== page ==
WHEN Mohandas Karamchand Gandhi arrived in India via London on January 9, 1915, no one knew that he would become India’s greatest pravasi. He had spent 21 years in South Africa, working as a lawyer committed to end discrimination, especially of Indian people by the white colonial elite. He had formed the Natal Indian Congress on August 22, 1894. He served as the first honorary secretary of the organisation and led petitions, marches, boycotts and general civil disobedience in an attempt to bring about progressive change without the use of violence.

On his return to India, Gandhi, through his philosophical and practical approach, leading by example, went on to lead India to freedom in 1949 and in so doing, earned his reputation as the Mahatma. By leaving India and then returning on January 9, 1915, Mahatma Gandhi became a pravasi bharatiya, a term used to describe an Indian who has left India and then returns. It is in honour of Gandhi that the Pravasi Bharatiya Divas (PBD) Conference is held in India every year between January 7 and January 9. This homecoming celebrates the success of the overseas Indian community and attempts to integrate them through the use of their skills, expertise and capital into contributing to development processes in India.

The first PBD was held in 2003 from January 9 to January 11. In 2007, the first mini PBD was held in New York to accommodate people of Indian origin and non-resident Indians, who did not have the opportunity to attend PBDs in India.

Mini PBDs have the added advantage of including local communities that may not be of Indian origin, but which would like to engage with Indians or with India in the quest for sustainable development globally.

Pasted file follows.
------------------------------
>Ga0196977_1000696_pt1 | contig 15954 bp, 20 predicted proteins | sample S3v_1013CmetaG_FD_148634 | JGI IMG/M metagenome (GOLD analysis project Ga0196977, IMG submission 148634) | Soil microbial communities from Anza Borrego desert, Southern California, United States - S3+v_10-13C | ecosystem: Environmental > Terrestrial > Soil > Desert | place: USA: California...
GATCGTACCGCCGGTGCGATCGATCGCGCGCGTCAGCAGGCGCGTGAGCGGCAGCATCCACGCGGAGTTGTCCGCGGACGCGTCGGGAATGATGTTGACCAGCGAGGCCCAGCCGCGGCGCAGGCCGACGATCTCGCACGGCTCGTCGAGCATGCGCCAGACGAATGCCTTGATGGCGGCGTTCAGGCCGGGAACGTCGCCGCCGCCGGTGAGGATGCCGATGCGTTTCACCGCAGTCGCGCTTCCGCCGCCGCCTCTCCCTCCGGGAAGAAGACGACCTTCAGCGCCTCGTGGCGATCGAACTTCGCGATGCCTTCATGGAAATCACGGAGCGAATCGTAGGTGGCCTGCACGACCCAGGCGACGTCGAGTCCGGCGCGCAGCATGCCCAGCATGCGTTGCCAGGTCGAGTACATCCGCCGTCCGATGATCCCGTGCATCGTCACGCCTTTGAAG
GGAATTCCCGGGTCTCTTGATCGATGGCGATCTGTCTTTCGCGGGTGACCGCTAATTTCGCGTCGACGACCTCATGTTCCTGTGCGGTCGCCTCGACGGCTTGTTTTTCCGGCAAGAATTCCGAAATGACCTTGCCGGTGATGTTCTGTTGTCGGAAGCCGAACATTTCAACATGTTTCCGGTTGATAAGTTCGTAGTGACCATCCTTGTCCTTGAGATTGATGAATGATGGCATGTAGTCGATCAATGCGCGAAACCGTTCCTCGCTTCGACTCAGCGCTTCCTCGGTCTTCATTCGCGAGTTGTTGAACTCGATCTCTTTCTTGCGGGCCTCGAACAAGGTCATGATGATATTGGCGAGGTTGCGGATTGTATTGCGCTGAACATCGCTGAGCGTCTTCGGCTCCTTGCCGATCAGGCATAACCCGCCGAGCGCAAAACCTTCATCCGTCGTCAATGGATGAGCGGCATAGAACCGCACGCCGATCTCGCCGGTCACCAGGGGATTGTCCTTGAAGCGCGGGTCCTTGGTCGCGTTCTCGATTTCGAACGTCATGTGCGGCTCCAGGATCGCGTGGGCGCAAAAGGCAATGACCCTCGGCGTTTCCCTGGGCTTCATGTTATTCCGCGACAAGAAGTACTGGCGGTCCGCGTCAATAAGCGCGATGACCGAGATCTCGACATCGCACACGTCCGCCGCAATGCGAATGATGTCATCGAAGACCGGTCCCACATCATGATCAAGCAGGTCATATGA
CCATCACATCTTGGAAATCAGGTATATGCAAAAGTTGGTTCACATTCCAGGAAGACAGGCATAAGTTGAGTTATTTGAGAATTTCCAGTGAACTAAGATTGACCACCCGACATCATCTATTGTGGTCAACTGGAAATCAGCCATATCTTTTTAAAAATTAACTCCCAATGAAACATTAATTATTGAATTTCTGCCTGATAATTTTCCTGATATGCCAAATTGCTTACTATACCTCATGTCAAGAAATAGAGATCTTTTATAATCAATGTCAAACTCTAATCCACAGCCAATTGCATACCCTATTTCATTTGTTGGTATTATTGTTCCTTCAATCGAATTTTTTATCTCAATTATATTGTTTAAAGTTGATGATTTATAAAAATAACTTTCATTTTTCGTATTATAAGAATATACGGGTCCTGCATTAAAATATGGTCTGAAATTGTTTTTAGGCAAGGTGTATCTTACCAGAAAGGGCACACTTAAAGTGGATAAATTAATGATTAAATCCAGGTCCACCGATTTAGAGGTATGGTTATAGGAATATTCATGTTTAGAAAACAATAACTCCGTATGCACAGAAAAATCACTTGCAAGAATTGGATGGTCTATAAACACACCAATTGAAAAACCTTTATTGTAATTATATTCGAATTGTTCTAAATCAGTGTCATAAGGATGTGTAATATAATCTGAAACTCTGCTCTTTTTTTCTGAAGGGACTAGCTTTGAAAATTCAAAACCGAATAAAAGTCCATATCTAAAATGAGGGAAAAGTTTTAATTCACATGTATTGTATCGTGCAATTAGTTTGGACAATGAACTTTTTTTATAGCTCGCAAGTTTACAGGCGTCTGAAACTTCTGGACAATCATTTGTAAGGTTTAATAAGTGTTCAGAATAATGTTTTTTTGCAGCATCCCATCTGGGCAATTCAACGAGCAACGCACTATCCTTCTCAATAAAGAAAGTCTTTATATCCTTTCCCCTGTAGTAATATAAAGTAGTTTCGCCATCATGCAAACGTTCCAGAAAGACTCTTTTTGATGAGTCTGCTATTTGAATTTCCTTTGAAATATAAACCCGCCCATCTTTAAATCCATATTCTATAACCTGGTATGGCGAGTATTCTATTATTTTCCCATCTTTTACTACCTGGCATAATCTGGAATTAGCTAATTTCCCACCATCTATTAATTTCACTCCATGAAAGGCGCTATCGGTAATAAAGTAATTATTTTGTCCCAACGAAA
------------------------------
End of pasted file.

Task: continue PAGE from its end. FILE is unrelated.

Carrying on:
It is in this context that PBD Africa will be held in Durban on Friday and Saturday. After an opening ceremony on Friday, the conference will take place on Saturday under the theme “India, Africa: Building Bridges”. October 2 is significant because it was on this day in 1869 that Gandhi was born, and who later
pioneered the building of anti-colonial, anti-democratic and developmental bridges between India and Africa.

The international community, through a general assembly resolution that was passed at the United Nations in 2007, honoured Gandhi by pronouncing October 2 as the International Day of Non-violence. It is an occasion, according to the United Nations, to disseminate the message of non-violence, including through education and public awareness. The resolution re-affirms the universal relevance of the principal of non-violence and the desire to secure the culture of peace, tolerance, understanding and non-violence.

Gandhi said that “non-violence is the greatest force at the disposal of [hu]mankind”. It is mightier then the mightiest weapon of destruction revised by the ingenuity of man. As Gene Sharp points out in The Politics of Non-violent Action, “non-violent action is a technique by which people, who reject passivity and submission and who see struggle as essential, can wage their conflict without violence. Non-violent action is not an attempt to ignore or avoid conflict”. One key tenet of the
theory of non-violence is that power of the rulers depends on the consent of the population, and non-violence therefore seeks to undermine such power through the withdrawal of the consent and co-operation of the populace.

Source : By Dasarath Chetty – www.witness.co.za